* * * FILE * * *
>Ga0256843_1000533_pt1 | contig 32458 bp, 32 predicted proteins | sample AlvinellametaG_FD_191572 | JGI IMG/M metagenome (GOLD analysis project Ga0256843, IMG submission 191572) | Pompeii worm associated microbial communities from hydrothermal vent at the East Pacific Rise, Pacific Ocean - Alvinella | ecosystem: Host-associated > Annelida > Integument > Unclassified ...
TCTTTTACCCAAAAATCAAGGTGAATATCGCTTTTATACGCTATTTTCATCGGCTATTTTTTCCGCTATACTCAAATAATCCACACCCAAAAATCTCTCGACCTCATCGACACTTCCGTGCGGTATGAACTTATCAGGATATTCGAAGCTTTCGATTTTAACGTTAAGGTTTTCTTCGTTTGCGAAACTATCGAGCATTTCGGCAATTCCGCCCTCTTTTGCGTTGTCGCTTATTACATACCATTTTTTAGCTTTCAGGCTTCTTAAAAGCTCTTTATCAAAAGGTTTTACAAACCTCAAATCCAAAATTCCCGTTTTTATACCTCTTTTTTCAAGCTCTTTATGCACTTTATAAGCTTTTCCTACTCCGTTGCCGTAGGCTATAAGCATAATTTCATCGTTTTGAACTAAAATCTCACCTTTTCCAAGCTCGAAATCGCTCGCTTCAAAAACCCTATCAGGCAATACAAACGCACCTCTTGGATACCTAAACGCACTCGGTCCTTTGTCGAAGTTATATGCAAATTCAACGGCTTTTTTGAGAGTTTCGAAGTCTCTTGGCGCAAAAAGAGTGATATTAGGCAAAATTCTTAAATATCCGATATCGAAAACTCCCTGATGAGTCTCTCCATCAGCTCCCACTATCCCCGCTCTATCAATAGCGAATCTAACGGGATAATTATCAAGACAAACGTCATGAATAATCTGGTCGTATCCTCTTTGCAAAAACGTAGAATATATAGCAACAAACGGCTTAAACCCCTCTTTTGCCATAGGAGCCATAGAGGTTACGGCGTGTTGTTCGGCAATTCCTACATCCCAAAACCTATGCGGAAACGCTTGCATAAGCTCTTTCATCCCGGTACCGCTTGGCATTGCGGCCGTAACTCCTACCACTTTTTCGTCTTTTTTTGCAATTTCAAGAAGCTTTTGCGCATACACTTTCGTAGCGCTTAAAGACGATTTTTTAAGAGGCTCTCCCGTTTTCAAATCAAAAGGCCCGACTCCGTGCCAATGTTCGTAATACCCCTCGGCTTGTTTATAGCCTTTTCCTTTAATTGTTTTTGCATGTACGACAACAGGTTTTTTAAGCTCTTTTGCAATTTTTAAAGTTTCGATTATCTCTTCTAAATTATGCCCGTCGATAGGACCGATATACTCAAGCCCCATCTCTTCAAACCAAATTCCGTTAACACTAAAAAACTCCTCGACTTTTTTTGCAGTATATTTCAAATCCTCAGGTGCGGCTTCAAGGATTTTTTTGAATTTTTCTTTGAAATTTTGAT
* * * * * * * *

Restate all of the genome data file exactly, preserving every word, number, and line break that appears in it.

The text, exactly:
>Ga0256843_1000533_pt1 | contig 32458 bp, 32 predicted proteins | sample AlvinellametaG_FD_191572 | JGI IMG/M metagenome (GOLD analysis project Ga0256843, IMG submission 191572) | Pompeii worm associated microbial communities from hydrothermal vent at the East Pacific Rise, Pacific Ocean - Alvinella | ecosystem: Host-associated > Annelida > Integument > Unclassified ...
TCTTTTACCCAAAAATCAAGGTGAATATCGCTTTTATACGCTATTTTCATCGGCTATTTTTTCCGCTATACTCAAATAATCCACACCCAAAAATCTCTCGACCTCATCGACACTTCCGTGCGGTATGAACTTATCAGGATATTCGAAGCTTTCGATTTTAACGTTAAGGTTTTCTTCGTTTGCGAAACTATCGAGCATTTCGGCAATTCCGCCCTCTTTTGCGTTGTCGCTTATTACATACCATTTTTTAGCTTTCAGGCTTCTTAAAAGCTCTTTATCAAAAGGTTTTACAAACCTCAAATCCAAAATTCCCGTTTTTATACCTCTTTTTTCAAGCTCTTTATGCACTTTATAAGCTTTTCCTACTCCGTTGCCGTAGGCTATAAGCATAATTTCATCGTTTTGAACTAAAATCTCACCTTTTCCAAGCTCGAAATCGCTCGCTTCAAAAACCCTATCAGGCAATACAAACGCACCTCTTGGATACCTAAACGCACTCGGTCCTTTGTCGAAGTTATATGCAAATTCAACGGCTTTTTTGAGAGTTTCGAAGTCTCTTGGCGCAAAAAGAGTGATATTAGGCAAAATTCTTAAATATCCGATATCGAAAACTCCCTGATGAGTCTCTCCATCAGCTCCCACTATCCCCGCTCTATCAATAGCGAATCTAACGGGATAATTATCAAGACAAACGTCATGAATAATCTGGTCGTATCCTCTTTGCAAAAACGTAGAATATATAGCAACAAACGGCTTAAACCCCTCTTTTGCCATAGGAGCCATAGAGGTTACGGCGTGTTGTTCGGCAATTCCTACATCCCAAAACCTATGCGGAAACGCTTGCATAAGCTCTTTCATCCCGGTACCGCTTGGCATTGCGGCCGTAACTCCTACCACTTTTTCGTCTTTTTTTGCAATTTCAAGAAGCTTTTGCGCATACACTTTCGTAGCGCTTAAAGACGATTTTTTAAGAGGCTCTCCCGTTTTCAAATCAAAAGGCCCGACTCCGTGCCAATGTTCGTAATACCCCTCGGCTTGTTTATAGCCTTTTCCTTTAATTGTTTTTGCATGTACGACAACAGGTTTTTTAAGCTCTTTTGCAATTTTTAAAGTTTCGATTATCTCTTCTAAATTATGCCCGTCGATAGGACCGATATACTCAAGCCCCATCTCTTCAAACCAAATTCCGTTAACACTAAAAAACTCCTCGACTTTTTTTGCAGTATATTTCAAATCCTCAGGTGCGGCTTCAAGGATTTTTTTGAATTTTTCTTTGAAATTTTGAT